The School of Music annually appoints approximately fifty graduate teaching assistants. Most are quarter-time appointments requiring a commitment of about ten hours per week. Successful applicants for teaching assistantships either display an aptitude for teaching or provide documents that demonstrate their effectiveness as teachers. The music education area additionally requires students seeking an assistantship to provide a video recording of a teaching demonstration, a letter of intent, and a writing sample. Applications will receive most favorable consideration if completed before December 1. Graduate Teaching Assistant (GTA) wages and benefits are adjusted annually. Quarter-time GTAs currently include the following benefits: 100% waiver of out-of-state tuition; 50% waiver of instate tuition; coverage of individual health insurance; 10% discount at the ASUA Bookstore; and employment wages (currently in the 5-6k range). The Arizona State Board of Regents requires compulsory training for all newly-appointed graduate teaching assistants. If the recipient of an assistantship is unable to complete the required training procedures, he/she will forfeit the assistantship. Graduate students who hold assistantships must register for a minimum of six (6) units of graduate credit. Audited courses and undergraduate-level courses do not qualify for these minimum registration requirements. All Graduate Teaching Assistants are evaluated each semester by their students and their supervising professors. Continuation of the assistantship is dependent upon satisfactory evaluations from the supervising professor. Students will invite their faculty mentors to observe and evaluate their work each semester to ensure continuation of their appointments. Assistantships may be held for up to four semesters, contingent upon favorable evaluations from the faculty supervisor, recommendation of the area coordinator, and continued availability of funding. Master’s degree students who continue into a doctoral program may be eligible to continue as GTAs. In such cases, the reckoning of years of service as a graduate teaching assistant begins again during the first semester of the new degree program.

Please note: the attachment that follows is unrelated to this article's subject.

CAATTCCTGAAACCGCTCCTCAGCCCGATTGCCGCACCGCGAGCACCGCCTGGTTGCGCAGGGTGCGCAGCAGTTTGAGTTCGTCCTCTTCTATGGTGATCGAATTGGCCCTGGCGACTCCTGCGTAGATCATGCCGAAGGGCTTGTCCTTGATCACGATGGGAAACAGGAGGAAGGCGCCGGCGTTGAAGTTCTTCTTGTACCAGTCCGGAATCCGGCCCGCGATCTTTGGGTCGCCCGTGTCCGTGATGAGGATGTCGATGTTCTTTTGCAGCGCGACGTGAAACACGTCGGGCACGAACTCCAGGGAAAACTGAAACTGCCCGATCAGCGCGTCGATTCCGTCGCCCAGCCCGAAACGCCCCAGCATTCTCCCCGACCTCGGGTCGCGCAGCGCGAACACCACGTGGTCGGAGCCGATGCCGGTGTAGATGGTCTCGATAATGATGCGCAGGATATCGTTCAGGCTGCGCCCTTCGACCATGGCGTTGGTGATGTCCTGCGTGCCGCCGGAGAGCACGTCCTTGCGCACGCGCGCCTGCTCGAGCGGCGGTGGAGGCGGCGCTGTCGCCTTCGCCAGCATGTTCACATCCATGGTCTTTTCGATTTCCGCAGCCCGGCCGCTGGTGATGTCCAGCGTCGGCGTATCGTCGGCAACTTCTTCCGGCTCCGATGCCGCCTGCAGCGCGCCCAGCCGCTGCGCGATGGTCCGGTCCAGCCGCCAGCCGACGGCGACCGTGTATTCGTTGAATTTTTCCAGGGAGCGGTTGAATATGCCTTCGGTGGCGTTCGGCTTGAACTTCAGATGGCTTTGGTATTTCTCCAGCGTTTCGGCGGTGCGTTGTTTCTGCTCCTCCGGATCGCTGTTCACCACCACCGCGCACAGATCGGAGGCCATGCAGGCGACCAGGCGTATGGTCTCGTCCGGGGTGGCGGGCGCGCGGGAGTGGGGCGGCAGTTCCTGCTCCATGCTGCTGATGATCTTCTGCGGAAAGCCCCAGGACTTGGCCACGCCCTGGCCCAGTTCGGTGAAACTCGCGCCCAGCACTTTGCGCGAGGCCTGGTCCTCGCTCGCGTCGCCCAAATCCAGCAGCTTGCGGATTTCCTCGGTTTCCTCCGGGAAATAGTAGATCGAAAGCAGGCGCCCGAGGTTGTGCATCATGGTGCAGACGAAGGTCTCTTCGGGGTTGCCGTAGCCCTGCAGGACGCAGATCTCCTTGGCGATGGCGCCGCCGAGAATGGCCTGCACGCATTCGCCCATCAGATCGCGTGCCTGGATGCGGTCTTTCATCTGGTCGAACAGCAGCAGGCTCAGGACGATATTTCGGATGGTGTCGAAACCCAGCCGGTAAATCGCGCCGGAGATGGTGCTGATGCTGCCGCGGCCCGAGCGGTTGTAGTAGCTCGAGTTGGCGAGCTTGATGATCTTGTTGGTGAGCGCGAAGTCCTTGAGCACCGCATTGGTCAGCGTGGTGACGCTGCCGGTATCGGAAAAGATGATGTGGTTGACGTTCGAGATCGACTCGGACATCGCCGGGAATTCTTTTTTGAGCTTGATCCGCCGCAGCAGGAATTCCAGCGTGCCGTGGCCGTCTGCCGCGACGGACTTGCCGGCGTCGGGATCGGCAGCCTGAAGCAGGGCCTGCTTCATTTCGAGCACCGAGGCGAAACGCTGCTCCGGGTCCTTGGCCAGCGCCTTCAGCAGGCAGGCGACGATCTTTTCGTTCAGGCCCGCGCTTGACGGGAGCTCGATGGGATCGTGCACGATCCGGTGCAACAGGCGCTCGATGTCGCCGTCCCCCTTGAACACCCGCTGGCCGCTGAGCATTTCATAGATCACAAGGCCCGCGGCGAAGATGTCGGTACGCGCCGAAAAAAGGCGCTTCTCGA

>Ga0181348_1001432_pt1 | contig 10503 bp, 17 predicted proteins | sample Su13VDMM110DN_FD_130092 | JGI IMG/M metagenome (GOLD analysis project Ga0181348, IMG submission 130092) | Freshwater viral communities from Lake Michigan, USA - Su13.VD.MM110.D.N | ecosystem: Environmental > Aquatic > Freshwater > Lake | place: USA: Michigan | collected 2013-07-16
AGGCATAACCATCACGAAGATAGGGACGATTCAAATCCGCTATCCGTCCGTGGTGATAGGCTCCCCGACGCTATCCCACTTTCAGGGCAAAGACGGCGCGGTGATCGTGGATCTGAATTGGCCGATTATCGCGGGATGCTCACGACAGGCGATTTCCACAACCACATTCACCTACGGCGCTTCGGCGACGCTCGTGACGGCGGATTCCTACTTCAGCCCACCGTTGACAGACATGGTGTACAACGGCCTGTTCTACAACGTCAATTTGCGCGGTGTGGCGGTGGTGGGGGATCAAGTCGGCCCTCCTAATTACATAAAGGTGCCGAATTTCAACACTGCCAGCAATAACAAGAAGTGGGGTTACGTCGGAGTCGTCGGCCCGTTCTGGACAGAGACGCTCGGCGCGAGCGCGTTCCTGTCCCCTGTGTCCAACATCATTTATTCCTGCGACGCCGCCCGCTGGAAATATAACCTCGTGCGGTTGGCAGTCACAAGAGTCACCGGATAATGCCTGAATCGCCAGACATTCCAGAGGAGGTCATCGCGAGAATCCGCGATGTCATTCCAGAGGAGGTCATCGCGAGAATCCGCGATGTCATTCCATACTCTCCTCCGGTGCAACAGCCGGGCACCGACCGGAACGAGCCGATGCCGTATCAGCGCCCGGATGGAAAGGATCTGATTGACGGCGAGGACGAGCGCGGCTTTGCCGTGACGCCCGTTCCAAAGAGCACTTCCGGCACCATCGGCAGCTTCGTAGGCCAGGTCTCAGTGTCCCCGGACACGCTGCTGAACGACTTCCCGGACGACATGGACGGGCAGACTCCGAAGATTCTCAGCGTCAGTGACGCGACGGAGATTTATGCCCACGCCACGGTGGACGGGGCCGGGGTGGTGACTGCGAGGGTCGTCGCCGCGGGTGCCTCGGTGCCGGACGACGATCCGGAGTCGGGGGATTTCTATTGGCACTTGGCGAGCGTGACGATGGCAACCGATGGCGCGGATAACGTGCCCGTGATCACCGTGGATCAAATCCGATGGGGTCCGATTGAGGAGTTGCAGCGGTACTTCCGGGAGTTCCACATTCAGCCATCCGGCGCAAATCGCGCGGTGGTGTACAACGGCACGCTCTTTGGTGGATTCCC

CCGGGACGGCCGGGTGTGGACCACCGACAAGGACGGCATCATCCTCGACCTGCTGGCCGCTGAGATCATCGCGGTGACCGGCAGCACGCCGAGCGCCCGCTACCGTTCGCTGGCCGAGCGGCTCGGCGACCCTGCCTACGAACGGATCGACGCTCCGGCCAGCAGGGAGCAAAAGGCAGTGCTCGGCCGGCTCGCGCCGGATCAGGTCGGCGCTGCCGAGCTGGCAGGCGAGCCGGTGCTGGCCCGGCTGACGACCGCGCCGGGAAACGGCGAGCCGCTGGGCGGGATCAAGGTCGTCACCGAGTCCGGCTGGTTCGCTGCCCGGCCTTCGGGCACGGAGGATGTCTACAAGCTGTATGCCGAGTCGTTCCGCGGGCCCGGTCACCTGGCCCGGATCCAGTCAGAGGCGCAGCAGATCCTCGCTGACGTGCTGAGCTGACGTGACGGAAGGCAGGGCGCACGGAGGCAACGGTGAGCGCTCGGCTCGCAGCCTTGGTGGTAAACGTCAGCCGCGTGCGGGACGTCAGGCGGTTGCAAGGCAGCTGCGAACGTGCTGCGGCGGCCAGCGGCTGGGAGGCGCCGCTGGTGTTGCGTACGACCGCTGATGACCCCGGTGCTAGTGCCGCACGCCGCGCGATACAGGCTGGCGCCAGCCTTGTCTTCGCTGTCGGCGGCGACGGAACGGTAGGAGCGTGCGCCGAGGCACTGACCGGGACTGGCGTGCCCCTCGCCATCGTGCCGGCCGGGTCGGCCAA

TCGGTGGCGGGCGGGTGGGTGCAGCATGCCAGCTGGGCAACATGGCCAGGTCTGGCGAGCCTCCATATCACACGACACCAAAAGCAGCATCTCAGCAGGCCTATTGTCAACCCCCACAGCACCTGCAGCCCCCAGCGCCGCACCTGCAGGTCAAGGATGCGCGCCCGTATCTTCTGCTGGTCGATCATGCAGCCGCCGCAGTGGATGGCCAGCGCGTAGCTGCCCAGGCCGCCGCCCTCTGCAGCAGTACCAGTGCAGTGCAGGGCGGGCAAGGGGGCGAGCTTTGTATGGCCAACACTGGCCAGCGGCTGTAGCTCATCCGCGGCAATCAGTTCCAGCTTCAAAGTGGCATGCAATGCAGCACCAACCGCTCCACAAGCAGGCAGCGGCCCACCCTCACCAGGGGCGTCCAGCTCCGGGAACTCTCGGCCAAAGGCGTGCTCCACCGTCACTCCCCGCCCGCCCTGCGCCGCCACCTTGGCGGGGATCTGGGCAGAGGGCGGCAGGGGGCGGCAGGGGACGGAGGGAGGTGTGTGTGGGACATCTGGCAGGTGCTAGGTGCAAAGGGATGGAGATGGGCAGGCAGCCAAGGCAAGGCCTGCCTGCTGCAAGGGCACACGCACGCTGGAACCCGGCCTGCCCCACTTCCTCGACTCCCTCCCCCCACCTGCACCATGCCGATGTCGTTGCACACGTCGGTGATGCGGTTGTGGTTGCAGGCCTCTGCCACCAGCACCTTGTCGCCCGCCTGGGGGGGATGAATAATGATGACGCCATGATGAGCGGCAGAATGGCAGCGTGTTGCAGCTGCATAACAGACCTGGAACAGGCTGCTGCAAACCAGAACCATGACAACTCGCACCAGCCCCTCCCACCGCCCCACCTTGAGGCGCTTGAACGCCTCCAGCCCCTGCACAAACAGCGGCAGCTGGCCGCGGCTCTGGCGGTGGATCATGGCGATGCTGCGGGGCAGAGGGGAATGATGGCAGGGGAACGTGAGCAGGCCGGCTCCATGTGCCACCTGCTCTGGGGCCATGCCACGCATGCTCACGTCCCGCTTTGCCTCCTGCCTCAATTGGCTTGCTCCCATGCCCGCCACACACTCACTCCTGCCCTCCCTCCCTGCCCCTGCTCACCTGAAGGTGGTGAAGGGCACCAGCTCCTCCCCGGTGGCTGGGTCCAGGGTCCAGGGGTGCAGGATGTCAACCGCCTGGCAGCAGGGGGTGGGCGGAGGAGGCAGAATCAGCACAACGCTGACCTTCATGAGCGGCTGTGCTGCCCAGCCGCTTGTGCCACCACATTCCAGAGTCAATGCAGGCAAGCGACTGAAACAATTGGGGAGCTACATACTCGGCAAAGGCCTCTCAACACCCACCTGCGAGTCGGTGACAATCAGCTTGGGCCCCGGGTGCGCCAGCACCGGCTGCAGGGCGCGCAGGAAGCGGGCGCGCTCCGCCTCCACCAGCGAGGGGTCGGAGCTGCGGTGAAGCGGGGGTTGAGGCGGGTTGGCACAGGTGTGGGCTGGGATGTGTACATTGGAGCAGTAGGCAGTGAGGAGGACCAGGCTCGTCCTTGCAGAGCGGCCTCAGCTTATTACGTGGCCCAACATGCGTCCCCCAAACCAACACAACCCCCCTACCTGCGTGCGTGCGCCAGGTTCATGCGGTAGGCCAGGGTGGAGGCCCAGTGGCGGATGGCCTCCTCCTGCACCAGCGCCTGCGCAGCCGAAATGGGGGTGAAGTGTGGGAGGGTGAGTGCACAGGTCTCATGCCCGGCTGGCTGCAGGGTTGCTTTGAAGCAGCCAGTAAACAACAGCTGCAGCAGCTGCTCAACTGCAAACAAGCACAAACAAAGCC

Graduate Tuition Scholarships
A limited number of graduate tuition scholarships are available annually. All recommendations for these awards originate with the appropriate area faculty. The School of Music Scholarship Committee finalizes these awards.
The School of Music Scholarship Committee awards many need-based and merit cash scholarships annually. All recommendations for scholarships originate with area faculties. Recipients often have the opportunity of corresponding or interacting with the donors (or their heirs) of named cash scholarships and awards.
All student loans are handled through the University of Arizona Office of Student Financial Aid, 203 Administration Building. An applicant must be admitted to a degree program before submitting an application to the Office of Student Financial Aid. The total processing time at the University, bank and guaranty agency can take up to four months. Students are, therefore, urged to apply early.
The School of Music requests submission of all admissions materials for domestic student applications by no later than June 1 for fall admission, October 1 for spring admission, and March 1 for summer sessions.
The School of Music welcomes applications from international students.International student applications are due April 1 for fall admission, September 1 for spring admission, and February 1 for summer sessions.
Applicants who submit paperwork well in advance of the proposed starting date are most likely to avoid disappointment caused by unexpected delays in the receipt and acceptance of required documents.
All students, domestic and international, who wish full consideration for financial aid or scholarships should submit all materials by December 1.
The Graduate College will not issue a certificate of admission or supporting materials for visas until all required documents have been submitted and approved. Official transcripts or yearly mark sheets, including confirmation of degrees awarded, are required from each institution previously attended. If the records are not in English, applicants must provide the official original language document with a certified English translation. International students must also demonstrate proficiency in English as one of the conditions for admission. Please see <http://grad.arizona.edu/admissions/admissions-requirements/internationalstudents/ proficiency-in-english> for an explanation of Graduate College policies relating to this requirement.
Performance (Choral Conducting) Units
MUS 635 Choral Seminar 9
MUSI 685Q Conducting 4
MUS 500 Large Conducted Ensemble 4
MUS Music Theory 3
MUS Music History 3
MUS 915 Master's Recitals 2
MUS Music Electives 5
Performance (Instrumental Conducting with Wind Band or Orchestral Emphasis) Units
MUSI 685Q Conducting 8
MUSI 580 or 585 Individual Studies (Instrument) 4
MUS 500 Large Conducted Ensemble 4
MUS 525 History and Literature appropriate to concentration area* 3
MUS Music History 3
MUS Music Theory 3
MUS 915 Master's Recital 2
MUS Music electives 3
*Students in the Instrumental Conducting with Wind Band emphasis must take MUS 525, History and Repertoire of the Wind Band.